Posted by: mel | December 14, 2009

Indonesian comic strips: Drowning but not dying

Jakarta Post | ID Nugroho, Jakarta | Features | 14 December 2009

Witnessing the incident and without uttering a word, Adiguna immediately jumped up to release the garment Kencanawati had used to hang herself, shouldered Kencanawati’s slumped body, and took her away from the building filled with sinners. Kencanawati was now safe.

Educational too: A visitor browses the comic strips on display at the Comic Exhibition “Awaken Indonesian Comics”, held at the Library of the Jakarta National Education Department, from Dec. 1 to 12, 2009.

And so the story unfolded — or at least a snippet of it, featuring in Rondo Kuning, one of Yohanes’ comic strip on display at the comic exhibition “Awaken Indonesian Comics”.

The exhibition, held at the Library of the Jakarta National Education Department, from Dec. 1 to 12, 2009, showcased hundreds of comic book titles from various periods, by comic artists still producing work today.

Since the 1930s, comic books were mainly circulated in urban areas or upper class communities, where people could read and write. Kho Wang Gie, an artist of Chinese descent, became very popular in those days.

Over time, drawing comic strips became a means to publicize the fight against colonialists. Pictures of comic strip heroes were painted on walls, coupled with phrases that evoked a spirit of resistance. Although simple, the pictures were very easily understood by the average person, which was essential, because many people did not read or write at that time.

So much fun: The cover of a comic strip, featuring Jaka Sembung and Si Buta dari Gua Hantu, two characters originally created by Indonesian comic artists.

RA Kosasih and Oerip succeeded Kho Wang Gie as the next generation of comic artists in the 1950s. Stories were often based on puppet characters and became the main protagonists in comics.

Jan Mintaraga, Mansyur Jaman, Teguh Santosa and others took over as the 1960s generation of comic artists. And the genre has kept on growing until today. There are now hundreds of comic strip artists in Indonesia, such as Ganes TH, Koo Ping Hoo, Man, Hasmi, Wid NS, Djair, Gerdy WK, SH Mintardja, OKT, Gan KH, Arie and Ari Ardianto.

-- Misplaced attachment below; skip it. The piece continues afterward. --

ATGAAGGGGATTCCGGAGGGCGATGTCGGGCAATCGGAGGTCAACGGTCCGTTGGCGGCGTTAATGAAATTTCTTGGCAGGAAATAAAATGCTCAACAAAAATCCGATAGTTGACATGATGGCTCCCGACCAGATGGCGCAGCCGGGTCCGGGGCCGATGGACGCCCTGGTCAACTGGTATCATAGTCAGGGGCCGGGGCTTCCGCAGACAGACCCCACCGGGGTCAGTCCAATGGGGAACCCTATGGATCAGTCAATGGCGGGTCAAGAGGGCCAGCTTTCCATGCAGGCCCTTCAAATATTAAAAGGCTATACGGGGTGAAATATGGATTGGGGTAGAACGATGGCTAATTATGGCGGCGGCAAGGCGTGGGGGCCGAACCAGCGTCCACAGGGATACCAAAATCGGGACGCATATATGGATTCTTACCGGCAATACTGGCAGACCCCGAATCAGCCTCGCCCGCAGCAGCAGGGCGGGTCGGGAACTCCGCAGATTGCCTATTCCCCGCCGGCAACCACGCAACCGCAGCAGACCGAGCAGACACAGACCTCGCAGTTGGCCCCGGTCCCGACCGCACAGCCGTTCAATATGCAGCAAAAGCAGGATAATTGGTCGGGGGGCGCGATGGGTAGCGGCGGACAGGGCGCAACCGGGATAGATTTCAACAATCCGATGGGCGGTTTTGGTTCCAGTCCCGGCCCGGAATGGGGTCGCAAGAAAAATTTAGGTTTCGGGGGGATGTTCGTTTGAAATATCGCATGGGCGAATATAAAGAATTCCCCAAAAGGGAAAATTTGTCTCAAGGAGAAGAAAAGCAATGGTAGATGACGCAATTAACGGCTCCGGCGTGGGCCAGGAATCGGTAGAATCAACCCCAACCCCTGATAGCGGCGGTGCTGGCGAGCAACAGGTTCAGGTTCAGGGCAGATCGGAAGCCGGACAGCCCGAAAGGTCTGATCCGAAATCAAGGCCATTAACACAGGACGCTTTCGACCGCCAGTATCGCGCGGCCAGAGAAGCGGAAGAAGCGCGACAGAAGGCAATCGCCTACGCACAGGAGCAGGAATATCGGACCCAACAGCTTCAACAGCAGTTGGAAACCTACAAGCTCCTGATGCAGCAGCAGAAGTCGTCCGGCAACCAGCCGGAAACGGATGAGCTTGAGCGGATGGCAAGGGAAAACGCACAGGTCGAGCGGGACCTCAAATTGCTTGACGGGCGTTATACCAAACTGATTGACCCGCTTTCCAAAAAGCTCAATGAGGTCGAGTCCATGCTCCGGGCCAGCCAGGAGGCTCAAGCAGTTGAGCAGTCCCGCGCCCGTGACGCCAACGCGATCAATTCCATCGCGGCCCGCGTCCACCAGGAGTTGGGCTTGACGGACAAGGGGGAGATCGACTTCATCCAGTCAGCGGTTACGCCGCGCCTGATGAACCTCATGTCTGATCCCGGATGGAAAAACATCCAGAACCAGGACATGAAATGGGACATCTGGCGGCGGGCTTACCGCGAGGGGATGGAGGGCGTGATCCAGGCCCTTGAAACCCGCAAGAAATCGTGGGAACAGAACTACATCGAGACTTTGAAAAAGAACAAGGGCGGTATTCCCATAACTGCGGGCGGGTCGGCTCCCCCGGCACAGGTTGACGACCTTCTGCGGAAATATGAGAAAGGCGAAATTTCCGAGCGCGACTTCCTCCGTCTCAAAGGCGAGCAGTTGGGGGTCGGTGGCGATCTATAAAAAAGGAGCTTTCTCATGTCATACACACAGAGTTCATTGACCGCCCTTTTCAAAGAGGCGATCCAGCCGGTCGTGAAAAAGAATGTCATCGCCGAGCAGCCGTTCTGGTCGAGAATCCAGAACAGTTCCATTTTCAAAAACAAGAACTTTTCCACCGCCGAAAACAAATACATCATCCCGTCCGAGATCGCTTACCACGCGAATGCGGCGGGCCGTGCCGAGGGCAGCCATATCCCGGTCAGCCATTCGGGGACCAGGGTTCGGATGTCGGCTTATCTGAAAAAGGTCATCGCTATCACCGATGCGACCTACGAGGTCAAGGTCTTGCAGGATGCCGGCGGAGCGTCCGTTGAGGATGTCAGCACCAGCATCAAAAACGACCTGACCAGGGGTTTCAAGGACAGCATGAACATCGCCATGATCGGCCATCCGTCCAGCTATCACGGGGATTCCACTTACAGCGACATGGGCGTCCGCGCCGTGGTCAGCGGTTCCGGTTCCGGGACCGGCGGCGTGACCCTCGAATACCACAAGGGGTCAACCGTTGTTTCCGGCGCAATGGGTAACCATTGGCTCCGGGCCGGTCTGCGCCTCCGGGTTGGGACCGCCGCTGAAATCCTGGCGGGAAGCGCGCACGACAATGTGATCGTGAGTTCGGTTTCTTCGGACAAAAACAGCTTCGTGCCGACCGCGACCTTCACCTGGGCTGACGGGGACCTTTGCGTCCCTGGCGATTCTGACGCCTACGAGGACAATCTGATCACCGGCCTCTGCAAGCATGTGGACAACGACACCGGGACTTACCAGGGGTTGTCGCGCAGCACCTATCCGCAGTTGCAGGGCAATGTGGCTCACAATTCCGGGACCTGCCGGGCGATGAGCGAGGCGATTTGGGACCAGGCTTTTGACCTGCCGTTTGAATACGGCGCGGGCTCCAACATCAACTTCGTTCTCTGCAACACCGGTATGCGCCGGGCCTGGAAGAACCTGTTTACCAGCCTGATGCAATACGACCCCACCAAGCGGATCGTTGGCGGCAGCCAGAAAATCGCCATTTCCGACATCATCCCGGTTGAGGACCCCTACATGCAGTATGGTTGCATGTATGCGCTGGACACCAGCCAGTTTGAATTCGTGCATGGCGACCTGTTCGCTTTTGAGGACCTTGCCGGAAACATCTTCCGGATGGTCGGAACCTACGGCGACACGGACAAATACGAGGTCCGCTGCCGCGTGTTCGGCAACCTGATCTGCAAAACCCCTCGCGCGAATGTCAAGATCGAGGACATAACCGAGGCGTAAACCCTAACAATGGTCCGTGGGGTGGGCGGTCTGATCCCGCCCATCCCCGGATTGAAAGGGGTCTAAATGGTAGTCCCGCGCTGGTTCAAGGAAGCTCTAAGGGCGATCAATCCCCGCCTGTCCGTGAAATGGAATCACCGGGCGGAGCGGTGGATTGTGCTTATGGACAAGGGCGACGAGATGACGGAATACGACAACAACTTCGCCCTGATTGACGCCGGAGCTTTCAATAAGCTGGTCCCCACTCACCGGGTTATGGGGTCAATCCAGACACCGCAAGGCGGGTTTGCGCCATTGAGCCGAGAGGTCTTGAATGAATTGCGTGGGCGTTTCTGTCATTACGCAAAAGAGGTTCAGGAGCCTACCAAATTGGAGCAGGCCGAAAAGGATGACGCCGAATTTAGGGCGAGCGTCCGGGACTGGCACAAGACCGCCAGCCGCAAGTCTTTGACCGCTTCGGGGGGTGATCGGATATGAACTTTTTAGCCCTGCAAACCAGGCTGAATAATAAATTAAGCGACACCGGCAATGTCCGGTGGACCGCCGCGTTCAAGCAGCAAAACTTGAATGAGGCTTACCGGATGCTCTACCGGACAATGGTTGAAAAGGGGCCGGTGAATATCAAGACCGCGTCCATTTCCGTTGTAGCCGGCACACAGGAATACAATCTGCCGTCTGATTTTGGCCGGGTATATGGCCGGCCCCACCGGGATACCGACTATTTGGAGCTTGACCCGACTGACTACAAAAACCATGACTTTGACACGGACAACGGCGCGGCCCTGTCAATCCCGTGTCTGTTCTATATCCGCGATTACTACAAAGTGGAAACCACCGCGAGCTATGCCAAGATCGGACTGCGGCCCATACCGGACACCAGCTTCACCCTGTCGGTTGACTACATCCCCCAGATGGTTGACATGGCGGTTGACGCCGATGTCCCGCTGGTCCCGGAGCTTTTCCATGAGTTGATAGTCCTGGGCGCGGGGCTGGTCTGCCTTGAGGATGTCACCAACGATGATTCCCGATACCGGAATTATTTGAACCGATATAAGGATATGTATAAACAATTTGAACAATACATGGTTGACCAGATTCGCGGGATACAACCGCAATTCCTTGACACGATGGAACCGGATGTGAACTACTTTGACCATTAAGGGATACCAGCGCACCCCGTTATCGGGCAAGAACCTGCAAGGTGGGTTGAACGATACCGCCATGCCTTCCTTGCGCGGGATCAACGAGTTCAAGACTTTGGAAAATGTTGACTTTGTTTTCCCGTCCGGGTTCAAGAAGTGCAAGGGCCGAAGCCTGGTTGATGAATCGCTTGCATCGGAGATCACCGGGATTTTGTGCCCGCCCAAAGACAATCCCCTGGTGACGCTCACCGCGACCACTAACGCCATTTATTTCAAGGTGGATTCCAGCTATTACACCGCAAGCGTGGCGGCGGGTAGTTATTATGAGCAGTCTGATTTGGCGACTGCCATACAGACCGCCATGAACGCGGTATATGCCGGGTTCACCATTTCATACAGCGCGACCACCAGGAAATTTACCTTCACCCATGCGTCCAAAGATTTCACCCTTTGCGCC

Iwan Gunawan, one of the comic book collectors, also the chairman of the Indonesian Comic Collector (Pengki), said that although some of the better-known works of Indonesian comic artists went in and out of fashion, they had been immortalized as part of the country’s history.

So how did comic strips flourish in Indonesia? It is said that Kho Wang Gie, initially a trader, became interested in drawing after seeing a comic strip when he opened a food wrap.

“It is unclear what the picture was. It was certainly from abroad, and soon after, Kho Wang Gie created Sri Asih, the first female superhero in the archipelago,” Iwan said.

Unfortunately, Indonesian comic strips never made it big in Indonesia or abroad. Comic strips from abroad were also allowed to enter the domestic market without restraint.

During the early rise of comics in the 1930s for example, the character Sri Asih had to fight against the onslaught of Superman, Tarzan and Wonder Woman comic strips, which were available at that time. “Fortunately, Sri Asih was able to survive,” Iwan said.

In the 1980s, Indonesian comic artists moved into the world of advertising, as the country did not have much of a homegrown entertainment industry. The only television channel was the government channel TVRI, and print media wasn’t too interested in introducing comics to its audiences.